Inside Out warms you Outside In
G 94 mins
Director: Pete Doctor
Starring: Amy Poehler, Bill Hader, Kyle MacLachlan
Plot: After young Riley is uprooted from her Midwest life and moved to San Francisco, her emotions - Joy, Fear, Anger, Disgust and Sadness - conflict on how best to navigate a new city, house, and school.
Review: From the brilliant studio that brought us unforgettable films such as the Toy Story trilogy, Monsters Inc and Up we now get the instant classic Inside Out.
When Riley, a beautiful baby girl is born she has only one thing in her mind, and that's Joy. But things soon get crowded as she feels other emotions and they all vie for control of Riley. Now eleven years old Riley is upheaved from everything she knows and loves with a move to San Francisco, and with Sadness slowly taking over will Joy be able to keep things from falling apart or will Fear and Anger destroy this once bright mind.
Pixar have without doubt brought us one brilliant film after another, there are some that aren't as strong but they are all great in their own right. Inside Out carries on this tradition but also carves its own unique way through. The story is very well played out and very well written to keep audiences engaged, also with a runtime of just over an hour and a half it is the perfect length of time for children before it starts becoming a chore to sit and watch. The voice casting is as usual on point with Amy Poehler in the lead as Joy, the full of beans enthusiastic part of Riley's mind that always looks for the positive in any situation. We also have the great voice talents of Bill Hader as Fear, Lewis Black as Anger, Mindy Kaling as Disgust and the brilliant Phyllis Smith as Sadness. But let's not forget the minor roles in comparison of Riley herself voiced by Kaitlyn Dias, Diane Lane and Kyle MacLachlan as Mom & Dad and the always brilliant Richard Kind and John Ratzenberger who both have several Pixar credits to their name.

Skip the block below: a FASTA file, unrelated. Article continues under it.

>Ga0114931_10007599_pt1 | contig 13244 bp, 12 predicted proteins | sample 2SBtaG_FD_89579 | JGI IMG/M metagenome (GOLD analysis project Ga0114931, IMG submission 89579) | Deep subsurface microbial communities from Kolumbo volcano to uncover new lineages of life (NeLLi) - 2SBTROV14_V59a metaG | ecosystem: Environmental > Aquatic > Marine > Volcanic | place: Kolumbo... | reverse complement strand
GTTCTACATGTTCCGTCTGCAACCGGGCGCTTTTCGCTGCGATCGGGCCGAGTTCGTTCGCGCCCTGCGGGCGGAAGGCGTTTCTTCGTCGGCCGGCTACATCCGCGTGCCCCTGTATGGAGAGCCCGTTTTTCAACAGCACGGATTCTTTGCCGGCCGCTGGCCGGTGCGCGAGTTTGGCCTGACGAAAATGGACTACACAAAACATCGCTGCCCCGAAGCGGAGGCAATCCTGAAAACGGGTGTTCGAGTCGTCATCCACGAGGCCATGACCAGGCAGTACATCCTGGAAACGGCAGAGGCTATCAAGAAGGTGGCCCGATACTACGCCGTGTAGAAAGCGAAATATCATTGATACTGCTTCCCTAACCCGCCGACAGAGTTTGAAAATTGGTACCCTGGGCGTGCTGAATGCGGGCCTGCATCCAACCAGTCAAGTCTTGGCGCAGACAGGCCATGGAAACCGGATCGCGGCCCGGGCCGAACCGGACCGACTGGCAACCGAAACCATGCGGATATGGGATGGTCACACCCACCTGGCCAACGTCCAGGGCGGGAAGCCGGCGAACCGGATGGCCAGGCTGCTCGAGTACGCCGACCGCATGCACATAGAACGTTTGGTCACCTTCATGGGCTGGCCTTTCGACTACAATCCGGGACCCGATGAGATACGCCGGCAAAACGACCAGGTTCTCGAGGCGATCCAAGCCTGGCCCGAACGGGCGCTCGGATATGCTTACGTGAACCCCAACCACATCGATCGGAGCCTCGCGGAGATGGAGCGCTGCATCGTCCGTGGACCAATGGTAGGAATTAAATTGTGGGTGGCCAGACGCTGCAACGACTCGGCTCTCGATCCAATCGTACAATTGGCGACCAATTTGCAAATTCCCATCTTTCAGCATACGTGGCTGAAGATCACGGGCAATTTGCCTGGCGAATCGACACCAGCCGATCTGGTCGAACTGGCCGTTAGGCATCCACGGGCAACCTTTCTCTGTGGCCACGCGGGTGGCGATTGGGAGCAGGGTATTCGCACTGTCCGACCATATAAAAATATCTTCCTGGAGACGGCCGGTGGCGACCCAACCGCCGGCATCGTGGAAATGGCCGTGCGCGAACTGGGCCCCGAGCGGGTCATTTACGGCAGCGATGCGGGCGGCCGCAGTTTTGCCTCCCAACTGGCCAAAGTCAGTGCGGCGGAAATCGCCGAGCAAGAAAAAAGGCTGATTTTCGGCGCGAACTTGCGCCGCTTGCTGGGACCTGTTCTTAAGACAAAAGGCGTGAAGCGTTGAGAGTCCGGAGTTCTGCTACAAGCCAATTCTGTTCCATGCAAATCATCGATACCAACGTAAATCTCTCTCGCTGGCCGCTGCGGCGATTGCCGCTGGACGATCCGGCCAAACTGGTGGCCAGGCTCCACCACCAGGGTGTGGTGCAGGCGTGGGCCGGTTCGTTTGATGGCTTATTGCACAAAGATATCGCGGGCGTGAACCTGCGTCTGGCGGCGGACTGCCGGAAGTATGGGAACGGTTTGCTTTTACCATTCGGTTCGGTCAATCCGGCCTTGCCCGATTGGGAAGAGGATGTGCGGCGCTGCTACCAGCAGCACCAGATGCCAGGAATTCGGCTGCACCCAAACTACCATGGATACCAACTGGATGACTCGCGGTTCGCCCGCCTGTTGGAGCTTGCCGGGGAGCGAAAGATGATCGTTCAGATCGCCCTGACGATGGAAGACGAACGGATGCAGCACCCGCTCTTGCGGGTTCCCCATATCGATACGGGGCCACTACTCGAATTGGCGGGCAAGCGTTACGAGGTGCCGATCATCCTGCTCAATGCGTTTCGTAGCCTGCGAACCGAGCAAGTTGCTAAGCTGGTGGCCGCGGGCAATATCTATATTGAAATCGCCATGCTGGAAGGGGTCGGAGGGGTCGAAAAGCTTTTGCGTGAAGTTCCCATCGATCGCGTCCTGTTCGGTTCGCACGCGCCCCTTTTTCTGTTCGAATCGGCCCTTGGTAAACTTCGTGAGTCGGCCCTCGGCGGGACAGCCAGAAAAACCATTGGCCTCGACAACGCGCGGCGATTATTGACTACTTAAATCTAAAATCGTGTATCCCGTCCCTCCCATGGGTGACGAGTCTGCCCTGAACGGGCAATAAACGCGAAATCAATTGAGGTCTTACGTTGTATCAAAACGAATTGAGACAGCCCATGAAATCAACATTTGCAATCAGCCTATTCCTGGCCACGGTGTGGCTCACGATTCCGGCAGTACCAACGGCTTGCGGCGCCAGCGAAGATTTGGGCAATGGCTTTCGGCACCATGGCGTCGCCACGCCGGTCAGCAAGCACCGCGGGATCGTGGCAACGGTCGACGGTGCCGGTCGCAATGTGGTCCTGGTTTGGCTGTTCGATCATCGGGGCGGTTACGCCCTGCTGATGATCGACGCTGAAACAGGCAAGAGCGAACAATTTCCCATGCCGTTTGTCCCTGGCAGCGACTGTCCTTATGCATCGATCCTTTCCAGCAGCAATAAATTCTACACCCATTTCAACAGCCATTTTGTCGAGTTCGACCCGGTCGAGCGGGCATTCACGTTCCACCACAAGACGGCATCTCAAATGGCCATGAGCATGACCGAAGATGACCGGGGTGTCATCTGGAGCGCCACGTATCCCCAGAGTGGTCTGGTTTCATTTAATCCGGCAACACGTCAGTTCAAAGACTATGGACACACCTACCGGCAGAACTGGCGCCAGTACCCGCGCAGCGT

The animation is the best I've seen to date and just invites you in to become part of the fun. The film is bright and quick flowing so will keep the children amused and with the few but not distasteful adult jokes will keep everyone happy. Unfortunately there are some minor negatives, not because of film or storytelling errors but just things that will make the difference as a viewer. First of all there is what I consider to be a massive plot hole, however for the sake of having a running time of 94mins rather than 40mins I'll forgive them (Also it could be possible most people won't even think about it). The other problem with the film is, if you or your child is of a sensitive disposition take some tissues. There are moments throughout the film that will inevitably have your child crying if not in an incredibly sad mood, however this isn't a negative as much as it might sound because it is this feeling of sadness that as a viewer creates a emotional connection between you and the characters. So the negative is actually still a massive positive because just like the intro sequence in Up it will have you teary eyed but for all the right reasons.
So if you weren't already going because it's a Pixar film (and we all love those really) or because you just think it would be an hour and a half of quiet to take the kids, go! I don't even think you need a child to go see this as I would happily of gone without my daughter, she just made the experience mean so much more. Go and see it, go right now! ***** 5 Stars
There is also the added bonus as with the Pixar films of a short story before the feature. This in itself is very sad but also very joyous, maybe a good emotional warmer for what you are about to watch. *** 3 Stars